Warmer temperatures across the globe drive higher rates of evaporation into the atmosphere. More moisture in the atmosphere then creates a greater potential for bigger precipitation events. This leads to more extreme storms in the winter in places where temperature is cold enough for moisture to fall as snow and heavier rain events in warmer climes.3 In areas closer to the coast, warming ocean surface temperatures can also drive the flow of moisture onto land and intensify storms.4
Anneka flies down Cardiff Fork Creek during last winter’s deep season in Big Cottonwood Canyon, Uinta-Wasatch-Cache National Forest
Photo by Adam Clark @acpictures
As far as temperatures cold enough to drop snow, it’s important to understand the shift in weather patterns around the poles. Warming temperatures are disrupting patterns such as the polar vortex and bringing colder weather from the Arctic down to mid-latitudes. This diverts cold air from the Arctic, leading to warmer than average temperatures in the north and colder temperatures in the mid-latitudes.5
While it’s still hard to say for sure if it was climate change that added this increase in moisture to Utah’s atmosphere last season, it’s not hard to say that almost everywhere, we are experiencing extreme and unusual weather more frequently.
“Heat waves are torching the United States from coast to coast, our home state of Vermont is working to build back from significant flood damage, and ocean temperatures off the coast of Florida are rising above 100 degrees Fahrenheit.”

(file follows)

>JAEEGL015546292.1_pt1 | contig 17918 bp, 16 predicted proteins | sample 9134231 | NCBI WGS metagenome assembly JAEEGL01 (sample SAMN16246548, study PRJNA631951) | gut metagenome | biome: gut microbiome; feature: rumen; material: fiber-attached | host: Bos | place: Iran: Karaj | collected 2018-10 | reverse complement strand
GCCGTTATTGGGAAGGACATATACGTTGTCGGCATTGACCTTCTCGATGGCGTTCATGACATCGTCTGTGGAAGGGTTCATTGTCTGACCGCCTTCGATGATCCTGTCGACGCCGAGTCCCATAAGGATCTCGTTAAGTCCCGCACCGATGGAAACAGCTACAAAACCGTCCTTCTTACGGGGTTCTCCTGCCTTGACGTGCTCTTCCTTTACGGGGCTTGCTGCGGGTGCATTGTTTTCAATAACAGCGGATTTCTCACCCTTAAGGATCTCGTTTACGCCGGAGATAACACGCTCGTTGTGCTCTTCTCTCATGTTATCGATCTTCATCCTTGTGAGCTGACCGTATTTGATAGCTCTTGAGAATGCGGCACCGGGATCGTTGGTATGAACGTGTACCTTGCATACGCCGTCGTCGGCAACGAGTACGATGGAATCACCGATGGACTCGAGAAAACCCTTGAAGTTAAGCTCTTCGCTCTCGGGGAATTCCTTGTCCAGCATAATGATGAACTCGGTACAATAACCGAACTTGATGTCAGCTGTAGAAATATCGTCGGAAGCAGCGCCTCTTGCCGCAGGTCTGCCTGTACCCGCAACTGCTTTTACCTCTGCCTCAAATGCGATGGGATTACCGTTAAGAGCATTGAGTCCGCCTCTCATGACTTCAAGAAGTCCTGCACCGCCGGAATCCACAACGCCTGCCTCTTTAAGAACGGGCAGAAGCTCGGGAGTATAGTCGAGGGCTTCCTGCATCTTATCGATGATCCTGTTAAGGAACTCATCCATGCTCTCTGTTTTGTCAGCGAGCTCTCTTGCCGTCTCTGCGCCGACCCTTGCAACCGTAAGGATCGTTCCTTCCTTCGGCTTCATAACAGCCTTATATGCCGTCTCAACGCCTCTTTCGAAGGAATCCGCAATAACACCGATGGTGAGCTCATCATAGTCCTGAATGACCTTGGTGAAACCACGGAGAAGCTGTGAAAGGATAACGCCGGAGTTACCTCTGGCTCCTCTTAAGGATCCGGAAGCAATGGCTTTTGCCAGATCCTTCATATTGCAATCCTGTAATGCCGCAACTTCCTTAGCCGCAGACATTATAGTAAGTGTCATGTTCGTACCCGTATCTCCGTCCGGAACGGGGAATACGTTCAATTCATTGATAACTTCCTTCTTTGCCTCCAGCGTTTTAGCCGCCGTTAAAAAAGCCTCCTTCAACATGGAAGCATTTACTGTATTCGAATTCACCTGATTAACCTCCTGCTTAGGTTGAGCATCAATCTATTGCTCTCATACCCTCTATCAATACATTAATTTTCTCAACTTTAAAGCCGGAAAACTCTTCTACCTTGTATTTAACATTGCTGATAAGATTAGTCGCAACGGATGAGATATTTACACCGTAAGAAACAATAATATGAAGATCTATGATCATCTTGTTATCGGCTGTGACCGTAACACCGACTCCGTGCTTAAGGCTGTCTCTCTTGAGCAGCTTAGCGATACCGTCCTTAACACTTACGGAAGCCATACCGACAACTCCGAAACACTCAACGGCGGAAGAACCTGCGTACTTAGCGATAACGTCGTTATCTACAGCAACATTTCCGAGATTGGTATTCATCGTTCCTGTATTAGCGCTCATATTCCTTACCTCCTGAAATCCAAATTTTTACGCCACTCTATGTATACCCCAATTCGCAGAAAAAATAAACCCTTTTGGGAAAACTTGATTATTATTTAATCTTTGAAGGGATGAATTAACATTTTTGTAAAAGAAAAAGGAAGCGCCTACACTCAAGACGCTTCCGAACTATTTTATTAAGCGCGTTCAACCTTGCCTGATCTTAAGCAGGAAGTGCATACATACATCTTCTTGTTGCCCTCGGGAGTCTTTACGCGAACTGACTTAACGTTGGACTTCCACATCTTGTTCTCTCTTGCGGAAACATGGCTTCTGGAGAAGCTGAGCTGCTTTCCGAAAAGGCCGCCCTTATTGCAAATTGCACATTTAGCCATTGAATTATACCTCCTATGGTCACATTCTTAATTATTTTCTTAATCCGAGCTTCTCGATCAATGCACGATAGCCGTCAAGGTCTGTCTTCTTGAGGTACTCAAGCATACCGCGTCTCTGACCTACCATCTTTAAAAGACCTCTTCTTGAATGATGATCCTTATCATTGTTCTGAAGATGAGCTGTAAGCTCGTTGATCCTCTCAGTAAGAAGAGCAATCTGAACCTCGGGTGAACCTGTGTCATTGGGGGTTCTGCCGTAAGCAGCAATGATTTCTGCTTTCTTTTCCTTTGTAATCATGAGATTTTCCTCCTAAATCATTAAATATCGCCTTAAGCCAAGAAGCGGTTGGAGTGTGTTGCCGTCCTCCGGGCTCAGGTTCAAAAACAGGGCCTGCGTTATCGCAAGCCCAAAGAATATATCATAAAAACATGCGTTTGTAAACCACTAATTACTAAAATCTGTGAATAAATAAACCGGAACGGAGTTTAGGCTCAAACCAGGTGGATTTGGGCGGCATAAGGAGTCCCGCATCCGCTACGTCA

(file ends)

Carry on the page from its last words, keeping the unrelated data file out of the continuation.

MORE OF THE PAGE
Sunset above the Athabasca river with smoke caused by the 2023 wildfires in Jasper, Canada.
Photo by Martin Capek, Adobe Stock
An orchard of dying trees in Clovis, California during the 2011-2017 California Drought.
Photo by Max Whittaker, The New York Times, @maxwhittaker
Through all of this, it’s important to remember that weather and climate are not one and the same. Weather refers to the atmospheric conditions a region experiences in the short term while climate refers to prevailing weather conditions (i.e. the average) over longer periods of time. Holding an understanding of both is valuable for backcountry skiers as we navigate a rapidly-changing world with dramatic extremes in each season. Sure, climate change may fuel deeper winters in certain places in the near future. But this isn’t guaranteed year to year. Just a year before our unprecedented Utah winter, we had a season that saw weeks with no precipitation at all. In either case, we have to be ready for the mountains to look different than they did in decades prior.
Ski touring requires an intimate connection to the landscapes around you. From reading snowpack to paying attention to daily, weekly, and monthly weather patterns, to making field observations, it is an activity that invites you into sync with the landscapes around you. All of this offers an important perspective in relating to the broader ecosystems of which we are a part, challenging us to be as present as possible each day while still considering the past and future of place.